Winemaker Craig Haarmeyer of midtown-based Revolution Wines and his own St. Rey label has put Sacramento wines on the map by bucking industry trends, refusing to compromise on standards and embracing so-called “7 percent” varietals—those less common grapes like albarino, viognier and petit verdot that constitute just 7 percent of the vineyard plantings in Northern California. We caught up with Haarmeyer to discuss Sacramento terroir, the pursuit of creativity, and being named a “winemaker to watch” by the San Francisco Chronicle.
Every winemaker seems to have a philosophy about wine. What’s yours?
I think that the way wine is best expressed—the terroir—is by making wines that don’t utilize too many heavy-handed winemaking techniques, such as adding water or acid or enzymes to get better color. That’s not interesting to me. I’m more interested in letting the vineyard speak, letting the wine be what it wants to be. I’m also philosophically opposed to oak as a wine flavoring. And I only filter wines that I absolutely have to.
What does Sacramento terroir mean to you?
It’s an idea I came up with when I started making wines at Revolution. I thought it would be interesting to not only make wines in an old-world kind of hands-off, minimalist fashion, but to limit myself to the grapes that grow in the general area.
We’re nothing without limitations. When you have limitations, you can be very creative.
You make a wide array of wines at Revolution. Do you have complete artistic license?
Pretty much. When I first started, we had to make cabernet; we had to make chardonnay. But within that, I could make them the way I thought they should be made. A lot of wines are mine from conception all the way through to bottle.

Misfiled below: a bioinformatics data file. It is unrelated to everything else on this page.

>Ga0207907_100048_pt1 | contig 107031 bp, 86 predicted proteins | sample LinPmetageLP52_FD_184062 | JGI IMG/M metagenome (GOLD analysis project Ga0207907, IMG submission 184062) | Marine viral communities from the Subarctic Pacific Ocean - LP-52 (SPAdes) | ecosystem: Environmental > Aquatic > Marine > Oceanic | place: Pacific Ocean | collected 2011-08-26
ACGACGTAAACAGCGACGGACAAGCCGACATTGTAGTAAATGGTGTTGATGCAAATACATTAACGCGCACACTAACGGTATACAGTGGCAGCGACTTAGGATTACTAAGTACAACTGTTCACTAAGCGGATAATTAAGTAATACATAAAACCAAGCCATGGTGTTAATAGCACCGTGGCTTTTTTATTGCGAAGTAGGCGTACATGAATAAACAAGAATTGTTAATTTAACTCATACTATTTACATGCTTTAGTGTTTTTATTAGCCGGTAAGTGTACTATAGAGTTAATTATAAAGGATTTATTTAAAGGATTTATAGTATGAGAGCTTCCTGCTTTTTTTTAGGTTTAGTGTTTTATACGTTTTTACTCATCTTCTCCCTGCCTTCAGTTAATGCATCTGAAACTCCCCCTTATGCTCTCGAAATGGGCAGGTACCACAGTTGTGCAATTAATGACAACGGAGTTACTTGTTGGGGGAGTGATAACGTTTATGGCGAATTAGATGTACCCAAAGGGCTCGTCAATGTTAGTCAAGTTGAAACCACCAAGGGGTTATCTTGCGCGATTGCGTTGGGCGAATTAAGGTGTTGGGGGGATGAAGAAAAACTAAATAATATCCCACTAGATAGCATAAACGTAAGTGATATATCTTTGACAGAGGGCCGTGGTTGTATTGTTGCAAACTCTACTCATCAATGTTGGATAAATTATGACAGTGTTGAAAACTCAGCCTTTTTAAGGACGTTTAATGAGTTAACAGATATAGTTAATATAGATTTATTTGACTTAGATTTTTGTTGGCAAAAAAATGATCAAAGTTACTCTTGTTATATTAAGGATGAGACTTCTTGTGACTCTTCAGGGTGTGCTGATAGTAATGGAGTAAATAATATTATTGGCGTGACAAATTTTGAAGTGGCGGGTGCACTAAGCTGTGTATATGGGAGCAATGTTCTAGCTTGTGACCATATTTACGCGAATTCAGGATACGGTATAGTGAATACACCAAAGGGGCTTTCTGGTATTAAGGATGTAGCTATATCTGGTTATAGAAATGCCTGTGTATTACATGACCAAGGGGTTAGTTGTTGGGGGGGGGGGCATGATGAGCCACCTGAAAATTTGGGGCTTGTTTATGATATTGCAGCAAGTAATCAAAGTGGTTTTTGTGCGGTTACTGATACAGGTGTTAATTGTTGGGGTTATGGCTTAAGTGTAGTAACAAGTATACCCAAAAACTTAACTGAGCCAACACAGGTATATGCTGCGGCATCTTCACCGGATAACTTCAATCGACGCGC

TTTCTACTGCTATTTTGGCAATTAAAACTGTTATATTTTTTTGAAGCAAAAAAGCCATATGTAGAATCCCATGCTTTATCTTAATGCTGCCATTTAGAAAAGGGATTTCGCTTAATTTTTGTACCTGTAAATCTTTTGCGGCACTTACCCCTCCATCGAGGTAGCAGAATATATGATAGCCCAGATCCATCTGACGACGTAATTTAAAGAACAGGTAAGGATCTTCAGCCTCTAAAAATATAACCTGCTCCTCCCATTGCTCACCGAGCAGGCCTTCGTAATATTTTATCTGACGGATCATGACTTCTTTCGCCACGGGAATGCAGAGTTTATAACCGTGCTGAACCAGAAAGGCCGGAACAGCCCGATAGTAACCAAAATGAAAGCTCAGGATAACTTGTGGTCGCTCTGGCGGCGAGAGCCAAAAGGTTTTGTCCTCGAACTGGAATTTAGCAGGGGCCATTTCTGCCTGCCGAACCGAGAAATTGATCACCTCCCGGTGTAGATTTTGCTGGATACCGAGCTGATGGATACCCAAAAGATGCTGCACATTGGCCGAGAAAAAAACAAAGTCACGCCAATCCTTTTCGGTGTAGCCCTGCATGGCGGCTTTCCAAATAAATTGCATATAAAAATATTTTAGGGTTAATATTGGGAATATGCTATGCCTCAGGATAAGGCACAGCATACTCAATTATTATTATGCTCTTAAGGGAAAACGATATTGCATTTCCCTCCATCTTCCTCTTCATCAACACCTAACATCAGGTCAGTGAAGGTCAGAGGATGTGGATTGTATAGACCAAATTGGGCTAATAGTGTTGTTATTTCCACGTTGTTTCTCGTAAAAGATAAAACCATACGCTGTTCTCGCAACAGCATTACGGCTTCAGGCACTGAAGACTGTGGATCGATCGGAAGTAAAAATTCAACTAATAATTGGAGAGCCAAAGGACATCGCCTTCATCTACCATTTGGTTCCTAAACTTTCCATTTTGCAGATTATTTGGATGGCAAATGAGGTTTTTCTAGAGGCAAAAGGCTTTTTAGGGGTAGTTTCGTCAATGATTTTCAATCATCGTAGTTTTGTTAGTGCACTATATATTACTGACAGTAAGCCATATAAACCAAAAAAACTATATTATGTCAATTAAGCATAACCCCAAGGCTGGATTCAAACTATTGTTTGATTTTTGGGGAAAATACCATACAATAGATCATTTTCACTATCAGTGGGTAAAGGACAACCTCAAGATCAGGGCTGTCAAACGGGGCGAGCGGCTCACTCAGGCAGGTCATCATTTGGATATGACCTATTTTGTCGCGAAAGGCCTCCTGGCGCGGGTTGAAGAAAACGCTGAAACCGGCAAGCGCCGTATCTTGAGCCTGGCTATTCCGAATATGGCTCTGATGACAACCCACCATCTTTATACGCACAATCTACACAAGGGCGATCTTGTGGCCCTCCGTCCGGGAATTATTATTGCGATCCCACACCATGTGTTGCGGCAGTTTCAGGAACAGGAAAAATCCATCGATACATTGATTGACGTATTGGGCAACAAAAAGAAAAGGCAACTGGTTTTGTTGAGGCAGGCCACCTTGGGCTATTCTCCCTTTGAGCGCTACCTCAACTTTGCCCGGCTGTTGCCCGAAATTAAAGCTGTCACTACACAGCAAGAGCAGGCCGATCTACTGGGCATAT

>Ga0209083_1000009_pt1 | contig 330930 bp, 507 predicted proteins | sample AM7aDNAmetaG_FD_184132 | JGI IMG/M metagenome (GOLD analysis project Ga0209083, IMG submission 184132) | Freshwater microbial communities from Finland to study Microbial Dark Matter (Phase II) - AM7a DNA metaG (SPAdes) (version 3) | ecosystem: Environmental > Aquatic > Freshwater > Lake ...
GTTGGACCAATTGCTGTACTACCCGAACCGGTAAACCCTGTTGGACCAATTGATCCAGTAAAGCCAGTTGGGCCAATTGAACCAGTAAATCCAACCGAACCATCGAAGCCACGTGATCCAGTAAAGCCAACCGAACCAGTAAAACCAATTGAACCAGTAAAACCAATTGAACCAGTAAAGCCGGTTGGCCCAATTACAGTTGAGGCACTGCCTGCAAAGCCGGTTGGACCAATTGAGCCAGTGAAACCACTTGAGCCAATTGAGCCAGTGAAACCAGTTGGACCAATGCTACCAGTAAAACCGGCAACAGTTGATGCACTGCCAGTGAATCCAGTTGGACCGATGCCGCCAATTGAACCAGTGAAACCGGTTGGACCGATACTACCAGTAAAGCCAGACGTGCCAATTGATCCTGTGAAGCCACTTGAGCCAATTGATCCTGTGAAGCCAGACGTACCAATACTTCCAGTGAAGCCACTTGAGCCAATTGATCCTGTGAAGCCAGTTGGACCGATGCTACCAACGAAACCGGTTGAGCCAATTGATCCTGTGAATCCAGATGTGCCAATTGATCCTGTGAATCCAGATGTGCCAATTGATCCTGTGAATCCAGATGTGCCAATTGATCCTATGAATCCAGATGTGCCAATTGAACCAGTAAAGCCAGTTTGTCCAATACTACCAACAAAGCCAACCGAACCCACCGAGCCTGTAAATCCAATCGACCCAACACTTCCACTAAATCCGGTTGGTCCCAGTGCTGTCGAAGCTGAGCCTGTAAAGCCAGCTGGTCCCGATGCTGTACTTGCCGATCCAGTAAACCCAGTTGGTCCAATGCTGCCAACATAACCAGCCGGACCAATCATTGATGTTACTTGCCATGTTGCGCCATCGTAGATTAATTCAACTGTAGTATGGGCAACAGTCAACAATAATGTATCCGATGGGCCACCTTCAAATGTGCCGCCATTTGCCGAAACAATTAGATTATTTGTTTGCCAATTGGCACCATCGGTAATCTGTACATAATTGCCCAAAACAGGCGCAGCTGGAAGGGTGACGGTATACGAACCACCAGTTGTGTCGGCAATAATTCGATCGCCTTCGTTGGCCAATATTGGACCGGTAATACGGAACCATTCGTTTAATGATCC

That’s what keeps me going, because it is a tough business. What I’ve found is this whole notion of making XYZ wine because that’s what the customer wants is rubbish. I’m hopeful that the Sacramento palates, once they taste some more obscure varieties, that they’ll really like them.
Tell me about your St. Rey label wines.
The wines are made here at Revolution. They basically represent my special projects. It’s my creative sandbox. Chenin blanc is something that I really love. There is a historical tie-in to Clarksburg with that variety. I love zinfandel made responsibly. I’m interested in wines that connect to the history of the region.
Your son, Alex, works closely with you. It must be rather satisfying to pass along your knowledge to him.
It’s very gratifying. I really try to support him instead of showing him the school of hard knocks. I try to include him as much as I can on absolutely everything that we do here, but I never push it on him, either. He’s very serious about what he does. He loves wine and beer and has trained his palate quite well. He’s certainly much further along in the process than I was when I was 25.
You recently earned high praise from the San Francisco Chronicle. How do you feel about the attention?
It’s gratifying to have somebody outside of Sacramento who is highly regarded in the industry take notice. I never, ever imagined that anything like that would ever happen.